The six dharmas of Niguma are almost identical to the six dharmas of Nāropa. Niguma who was an enlightened dakini, a Vajrayana teacher, one of the founders of the Shangpa Kagyu Buddhist lineage, and, depending on the sources, either the sister or spiritual consort of Nāropa. The second Dalai Lama, Gendun Gyatso has compiled a work on these yogas. Niguma transmitted her teachings to yogini Sukhasiddhī and then to Khyungpu Neldjor, the founder of the Shangpa Kagyu lineage. A translator and teacher in the lineage, Lama Sarah Harding, has published a book about Niguma and the core role her teachings such as the six dharmas of Niguma have played in the development of the Shangpa Kagyu lineage.
In the lineage of Machig Labdron, the practice of Mahamudra Chöd begins with The Yoga of the Transference of Consciousness.
- Bardo Thodol (Tibetan Book of the Dead)
- Tsa lung Trul khor (Tibetan Yoga)
- ^ Tsong-Kha-Pa, Mullin, Glenn C. (translator) (2005) The Six Yogas Of Naropa, Tsongkhapa's Commentary Entitled A Book Of Three Inspirations A Treatise on the Stages Of Training in the Profound Path Of Naro's Six Dharmas, p. 34.
- ^ a b c d Kragh (2015), p. 345.
- ^ Mullin (2005), p. 22.
- ^ a b c d e f g h "The oral instruction of the six dharmas by the Indian Mahasiddha Tilopa (translated by Glenn Mullin) from the Spring, 1997 issue of the Snow Lion Newsletter". shambhala.com. Retrieved 7 September 2020.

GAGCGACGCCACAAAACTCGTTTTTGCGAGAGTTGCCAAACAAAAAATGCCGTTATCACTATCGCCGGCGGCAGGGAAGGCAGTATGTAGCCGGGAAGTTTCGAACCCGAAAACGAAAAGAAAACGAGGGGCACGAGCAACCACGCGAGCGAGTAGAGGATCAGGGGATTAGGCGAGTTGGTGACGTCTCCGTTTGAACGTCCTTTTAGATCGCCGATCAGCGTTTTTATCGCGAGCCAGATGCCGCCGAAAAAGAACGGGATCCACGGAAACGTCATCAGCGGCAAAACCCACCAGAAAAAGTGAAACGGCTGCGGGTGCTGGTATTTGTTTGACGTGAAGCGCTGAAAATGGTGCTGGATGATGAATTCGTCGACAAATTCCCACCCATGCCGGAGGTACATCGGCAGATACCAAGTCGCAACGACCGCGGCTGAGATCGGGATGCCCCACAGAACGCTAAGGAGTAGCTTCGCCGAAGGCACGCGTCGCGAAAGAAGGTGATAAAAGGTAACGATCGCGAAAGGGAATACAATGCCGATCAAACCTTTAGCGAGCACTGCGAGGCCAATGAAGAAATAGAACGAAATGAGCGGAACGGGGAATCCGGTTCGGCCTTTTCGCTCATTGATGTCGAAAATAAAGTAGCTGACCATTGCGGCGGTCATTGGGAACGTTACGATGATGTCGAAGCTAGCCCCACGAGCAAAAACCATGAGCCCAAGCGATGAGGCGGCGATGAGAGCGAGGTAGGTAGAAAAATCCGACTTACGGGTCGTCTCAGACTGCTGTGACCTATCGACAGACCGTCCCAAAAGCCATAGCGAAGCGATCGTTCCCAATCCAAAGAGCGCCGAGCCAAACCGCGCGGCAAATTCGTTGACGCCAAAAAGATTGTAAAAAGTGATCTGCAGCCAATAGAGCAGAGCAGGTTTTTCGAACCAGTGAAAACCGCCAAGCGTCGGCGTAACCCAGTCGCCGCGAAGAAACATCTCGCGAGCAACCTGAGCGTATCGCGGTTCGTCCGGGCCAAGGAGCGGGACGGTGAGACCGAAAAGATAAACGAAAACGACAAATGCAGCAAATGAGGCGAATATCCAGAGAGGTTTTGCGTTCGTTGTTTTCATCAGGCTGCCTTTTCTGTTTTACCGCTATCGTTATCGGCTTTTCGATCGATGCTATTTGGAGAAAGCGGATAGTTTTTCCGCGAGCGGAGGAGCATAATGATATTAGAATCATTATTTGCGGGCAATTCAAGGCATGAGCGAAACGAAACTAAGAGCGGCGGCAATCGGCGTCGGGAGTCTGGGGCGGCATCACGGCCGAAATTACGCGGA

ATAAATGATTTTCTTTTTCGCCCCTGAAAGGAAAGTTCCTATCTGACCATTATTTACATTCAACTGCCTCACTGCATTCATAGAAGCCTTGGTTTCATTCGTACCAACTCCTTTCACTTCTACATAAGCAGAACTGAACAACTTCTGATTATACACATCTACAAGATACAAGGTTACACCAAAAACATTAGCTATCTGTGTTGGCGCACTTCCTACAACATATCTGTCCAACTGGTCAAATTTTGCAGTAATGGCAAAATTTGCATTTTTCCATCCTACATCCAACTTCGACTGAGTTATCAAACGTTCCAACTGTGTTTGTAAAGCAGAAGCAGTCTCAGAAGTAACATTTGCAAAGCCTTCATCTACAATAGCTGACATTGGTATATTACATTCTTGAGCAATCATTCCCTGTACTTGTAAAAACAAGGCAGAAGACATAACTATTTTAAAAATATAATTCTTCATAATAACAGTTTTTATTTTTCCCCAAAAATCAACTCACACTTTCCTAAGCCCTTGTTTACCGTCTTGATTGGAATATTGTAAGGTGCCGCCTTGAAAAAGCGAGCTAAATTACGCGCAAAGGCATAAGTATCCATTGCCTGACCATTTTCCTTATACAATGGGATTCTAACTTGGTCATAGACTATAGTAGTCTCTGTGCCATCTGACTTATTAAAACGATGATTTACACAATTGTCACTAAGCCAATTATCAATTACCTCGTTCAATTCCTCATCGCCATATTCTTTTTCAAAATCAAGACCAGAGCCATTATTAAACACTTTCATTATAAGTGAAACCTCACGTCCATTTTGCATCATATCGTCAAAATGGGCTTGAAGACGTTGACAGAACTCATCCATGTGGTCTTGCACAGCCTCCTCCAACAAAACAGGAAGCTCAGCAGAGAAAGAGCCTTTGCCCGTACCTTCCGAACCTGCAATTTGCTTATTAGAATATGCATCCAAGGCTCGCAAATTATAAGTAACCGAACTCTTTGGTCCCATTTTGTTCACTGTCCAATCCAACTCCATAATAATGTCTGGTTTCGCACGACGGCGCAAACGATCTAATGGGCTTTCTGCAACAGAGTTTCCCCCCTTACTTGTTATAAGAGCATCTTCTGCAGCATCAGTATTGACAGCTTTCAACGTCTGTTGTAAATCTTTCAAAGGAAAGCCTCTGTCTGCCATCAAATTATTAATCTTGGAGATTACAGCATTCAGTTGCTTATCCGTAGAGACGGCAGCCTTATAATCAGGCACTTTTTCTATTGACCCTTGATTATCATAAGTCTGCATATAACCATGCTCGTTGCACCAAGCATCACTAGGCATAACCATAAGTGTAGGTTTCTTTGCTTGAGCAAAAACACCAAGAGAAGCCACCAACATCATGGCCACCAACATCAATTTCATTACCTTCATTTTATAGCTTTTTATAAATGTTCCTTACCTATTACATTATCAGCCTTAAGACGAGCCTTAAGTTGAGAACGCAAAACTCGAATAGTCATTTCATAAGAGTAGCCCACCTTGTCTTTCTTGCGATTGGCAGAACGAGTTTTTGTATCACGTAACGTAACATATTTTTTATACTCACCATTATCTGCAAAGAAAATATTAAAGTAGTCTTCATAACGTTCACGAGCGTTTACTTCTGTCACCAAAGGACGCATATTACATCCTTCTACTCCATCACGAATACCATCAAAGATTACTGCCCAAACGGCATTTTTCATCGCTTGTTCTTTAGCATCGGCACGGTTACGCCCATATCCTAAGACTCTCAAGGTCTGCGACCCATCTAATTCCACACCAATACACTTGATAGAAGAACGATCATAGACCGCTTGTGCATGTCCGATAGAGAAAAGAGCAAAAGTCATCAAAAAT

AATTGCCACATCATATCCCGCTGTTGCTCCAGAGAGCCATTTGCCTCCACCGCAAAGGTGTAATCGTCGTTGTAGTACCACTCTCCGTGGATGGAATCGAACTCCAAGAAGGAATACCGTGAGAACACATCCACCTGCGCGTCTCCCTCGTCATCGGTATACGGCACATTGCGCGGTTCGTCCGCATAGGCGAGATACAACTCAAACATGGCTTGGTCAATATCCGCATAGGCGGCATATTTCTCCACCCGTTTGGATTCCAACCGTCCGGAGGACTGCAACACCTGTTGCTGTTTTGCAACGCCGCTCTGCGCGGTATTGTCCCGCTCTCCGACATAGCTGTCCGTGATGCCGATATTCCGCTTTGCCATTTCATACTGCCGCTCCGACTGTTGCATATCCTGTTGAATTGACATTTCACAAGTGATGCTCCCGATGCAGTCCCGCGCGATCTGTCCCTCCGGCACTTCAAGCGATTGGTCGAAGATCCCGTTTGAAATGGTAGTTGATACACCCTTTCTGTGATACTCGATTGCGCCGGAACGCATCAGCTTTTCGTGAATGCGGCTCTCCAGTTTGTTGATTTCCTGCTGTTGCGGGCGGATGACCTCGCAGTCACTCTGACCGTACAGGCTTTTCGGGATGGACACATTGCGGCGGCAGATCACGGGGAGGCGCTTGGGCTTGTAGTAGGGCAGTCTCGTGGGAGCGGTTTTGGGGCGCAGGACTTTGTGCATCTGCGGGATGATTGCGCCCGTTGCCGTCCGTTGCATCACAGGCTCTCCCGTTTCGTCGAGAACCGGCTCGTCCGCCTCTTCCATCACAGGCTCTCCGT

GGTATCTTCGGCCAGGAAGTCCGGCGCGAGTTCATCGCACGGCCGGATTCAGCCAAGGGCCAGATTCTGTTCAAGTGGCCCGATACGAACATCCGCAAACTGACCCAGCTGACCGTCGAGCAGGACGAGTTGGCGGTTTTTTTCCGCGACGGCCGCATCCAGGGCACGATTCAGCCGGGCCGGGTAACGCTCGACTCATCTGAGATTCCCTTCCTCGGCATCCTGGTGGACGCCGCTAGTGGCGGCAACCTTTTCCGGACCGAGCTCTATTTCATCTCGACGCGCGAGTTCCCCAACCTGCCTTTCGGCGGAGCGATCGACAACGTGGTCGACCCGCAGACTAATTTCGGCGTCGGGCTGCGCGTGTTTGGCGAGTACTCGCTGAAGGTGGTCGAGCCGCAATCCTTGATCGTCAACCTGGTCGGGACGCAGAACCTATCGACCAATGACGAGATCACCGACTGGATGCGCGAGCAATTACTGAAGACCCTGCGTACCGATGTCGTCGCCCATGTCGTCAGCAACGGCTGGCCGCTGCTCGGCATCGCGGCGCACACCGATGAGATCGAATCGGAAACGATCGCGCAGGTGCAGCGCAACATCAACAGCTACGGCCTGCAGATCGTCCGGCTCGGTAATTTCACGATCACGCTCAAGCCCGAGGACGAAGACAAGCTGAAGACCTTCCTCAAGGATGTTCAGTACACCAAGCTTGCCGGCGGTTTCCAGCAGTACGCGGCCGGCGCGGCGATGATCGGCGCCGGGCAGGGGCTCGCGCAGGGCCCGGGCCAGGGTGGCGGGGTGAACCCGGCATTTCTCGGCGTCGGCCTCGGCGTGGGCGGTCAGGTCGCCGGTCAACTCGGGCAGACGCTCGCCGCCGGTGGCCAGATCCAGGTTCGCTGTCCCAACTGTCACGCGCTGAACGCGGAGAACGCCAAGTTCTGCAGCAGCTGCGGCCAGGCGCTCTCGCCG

- ^ Mullin (2005), p. 31.
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- ^ Mullin, Glenn H (1997). Readings on The Six Yogas of Naropa. Snow Lion Publications, Ithaca (USA). 175p./ p.14.
- ^ Philippe Cornu, Dictionnaire encyclopédique du Bouddhisme. Editions du Seuil, Paris, 2001. 843 p./ p.541.
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- ^ Thubten Yeshe (2005). The Bliss of Inner Fire: Heart Practice of the Six Yogas of Naropa, p. 28. Simon and Schuster.
- ^ Mullin (2005) p. 69.
- ^ Keown, Damien (ed.) with Hodge, Stephen; Jones, Charles; Tinti, Paola (2003). A Dictionary of Buddhism. Great Britain, Oxford: Oxford University Press. p. 270. ISBN 0-19-860560-9
- ^ Keown, Damien (ed.) with Hodge, Stephen; Jones, Charles; Tinti, Paola (2003). A Dictionary of Buddhism. Great Britain, Oxford: Oxford University Press. p. 39. ISBN 0-19-860560-9
- ^ Mullin (2005), p. 29.
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- ^ Keown, Damien (ed.) with Hodge, Stephen; Jones, Charles; Tinti, Paola (2003). A Dictionary of Buddhism. Great Britain, Oxford: Oxford University Press. p. 58. ISBN 0-19-860560-9
- ^ a b Thubten Yeshe (2005). The Bliss of Inner Fire: Heart Practice of the Six Yogas of Naropa, p. 22. Simon and Schuster.
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- ^ Arnold, Edward A. (editor) (2009) As Long as Space Endures: Essays on the Kalacakra Tantra in Honor of H.H. the Dalai Lama, p. 196. Shambhala.